October 1997 Edition

  • Cyclone readiness

    The largest urban settlement in the Pilbara and in one of the most isolated areas on earth, the Town of Port Hedland is very aware of the high risk of loss of life and property damage from cyclones. Recent changes to the Western Australian Local Government Act now enables Councils to issue clean up notices to residents and businesses, forcing them to remove material and other potential missiles from their properties. Port Hedland is one of the first Councils in the State to put in place these provisions under Schedule 3.1 of the Act.
  • Commendation for Disability Services Plan

    Ashburton Shire Council has been commended by the State Government for its service to people with disabilities. Under the State Disability Services Act (1993), all Councils are required to develop and implement Disability Service Plans ensuring that services and facilities are accessible to people with disabilities.
  • Celebrating our past

    Roebourne Shire has developed a Management Plan for the historic town of Cossack. Enhancements included in this plan will make it a major tourist attraction. One of the oldest areas in the region, Cossack was the port for early European settlement in the Pilbara.
  • Redland engineers deliver

    Engineers at Redland Shire Council in Queensland have cause to congratulate themselves with two recent significant achievements. Not only did Phil Hennessey, Director of Engineering Services, become the first Queenslander to win the Keith Wood Medal but Redland became the first Council in Australia to obtain Quality Accreditation for all facets of its Engineering services.
  • Fast tracking flood repairs

    In a demonstration of the success of the Memorandum of Understanding, that now operates between the Department of Housing and Local Government and Councils in the Northern Territory, funding to repair damage in the wake of Cyclone Rachel and an extreme wet season was approved within three months of the first meeting of relevant authorities.
  • Pocket wetlands produce results

    The use of pocket wetlands to reduce pollutants from urban run off was the topic of the 'Best Paper' presented at the recent 9th National Local Government Engineers Conference. Geoff Hunter from Blacktown City Council in NSW was awarded the E J Hooper Medal for his presentation on the principles behind the wetlands approach.
  • Putting the customer first

    Throughout the public sector, an increased emphasis is being placed on customer service and marketing. To ensure these vital elements are included in business plans, Brisbane City Council has produced a document titled, 'Customer Service and Marketing Cycle'.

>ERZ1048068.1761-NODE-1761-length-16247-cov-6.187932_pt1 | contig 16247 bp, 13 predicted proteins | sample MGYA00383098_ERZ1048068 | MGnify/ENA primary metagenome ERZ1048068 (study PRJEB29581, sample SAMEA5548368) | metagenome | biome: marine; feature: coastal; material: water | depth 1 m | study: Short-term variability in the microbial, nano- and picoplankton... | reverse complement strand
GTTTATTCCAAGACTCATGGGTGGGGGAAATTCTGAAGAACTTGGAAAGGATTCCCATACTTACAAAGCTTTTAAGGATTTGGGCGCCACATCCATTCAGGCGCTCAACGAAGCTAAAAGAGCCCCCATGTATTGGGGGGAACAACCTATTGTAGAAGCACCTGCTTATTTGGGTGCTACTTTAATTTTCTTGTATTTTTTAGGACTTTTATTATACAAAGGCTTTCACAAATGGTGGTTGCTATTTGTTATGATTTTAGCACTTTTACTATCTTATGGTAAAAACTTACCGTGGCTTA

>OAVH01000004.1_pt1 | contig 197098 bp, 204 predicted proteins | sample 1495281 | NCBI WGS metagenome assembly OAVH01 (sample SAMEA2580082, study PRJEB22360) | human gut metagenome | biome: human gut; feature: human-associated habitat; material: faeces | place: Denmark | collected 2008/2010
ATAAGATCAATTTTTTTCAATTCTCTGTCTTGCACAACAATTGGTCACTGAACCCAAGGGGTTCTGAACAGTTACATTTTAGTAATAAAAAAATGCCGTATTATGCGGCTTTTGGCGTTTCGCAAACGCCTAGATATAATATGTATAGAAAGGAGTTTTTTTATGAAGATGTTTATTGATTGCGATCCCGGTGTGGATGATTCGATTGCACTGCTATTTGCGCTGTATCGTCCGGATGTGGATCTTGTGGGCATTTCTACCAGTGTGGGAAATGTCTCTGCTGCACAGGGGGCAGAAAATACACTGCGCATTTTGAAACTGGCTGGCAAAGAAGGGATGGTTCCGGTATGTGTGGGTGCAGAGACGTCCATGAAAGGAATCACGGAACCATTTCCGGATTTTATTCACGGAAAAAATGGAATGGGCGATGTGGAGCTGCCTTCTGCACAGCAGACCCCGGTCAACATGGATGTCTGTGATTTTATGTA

• Combining the best of the old and new

    Recently amalgamated City of Charles Sturt in South Australia is meeting the increasing demands on Local Government with the construction of a new, award winning, Civic Centre.
  • Cutting edge market research

    Gosnells City Council is committed to being at the leading edge of Local Government in Australia. Council has recently completed a Customer Service Survey with the assistance of the respected Marketing Centre of Perth. Gosnells believes it is the first Council worldwide to employ this particular research technique.
  • Value for money at Fremantle

    Changes to the Local Government Act, and the impending introduction of National Competition Policy, has led Fremantle City Council to develop a single process to meet all these requirements. Working well ahead of statutory requirements, in November 1996, Fremantle's 'Value for Money' document was produced.
  • Social planning in the real world

    The City of Port Adelaide Enfield consists of a range of post war and earlier settlement, falling into the 'middle ring' suburbs of Adelaide. Within this 'stable' urban environment, major residential developments were initiated by the State Government during the 90s. All have involved private sector developers in joint venture arrangements.
  • Better longer lasting infrastructure

    "We have Friends of the Library but we do not have Friends of the Sewer." Quoting Robert Goodwin, Director of Public Works in Rockville, Maryland, Dirk van Rhyn from Redcliffe City Council in Queensland summed up the dilemma that faces major infrastructure funding.
  • CDS litter traps attract world attention

    A growing number of Australian Councils deserve a pat on the back for thinking globally and acting locally. Their foresight has ensured they are at the winning edge of world stormwater technology. The Councils have installed CDS litter traps, a unique solution to remove oil, sediment and litter from stormwater systems, preventing the pollutants from fouling our beaches and waterways.
  • Resources boom gives Pilbara world focus

    Covering 510,000 square kilometres, the Pilbara comprises four Local Government authorities, the Town of Port Hedland and the Shires of Ashburton, East Pilbara and Roebourne. It is one of Western Australia's largest regions. East Pilbara Shire is not only the State's largest Local Government area but holds this record worldwide.
  • Diversification and development

    With the region in the grip of a multi-million dollar investment boom, and its full potential unlikely to be realised for a number of decades, it is vital to plan carefully for the future. Boasting some of the world's largest deposits of iron ore and other mineral riches including base metals, gold and salt; world class reserves of off shore oil and gas; and its close proximity to the fast growing export markets in Asia makes the Pilbara quite unique.
  • Regional cooperation

    The Pilbara Ward Councils meet on a regular basis to discuss matters of common interest across the region. They work closely with other key regional bodies including the Pilbara Development Commission and the Pilbara Tourism Association.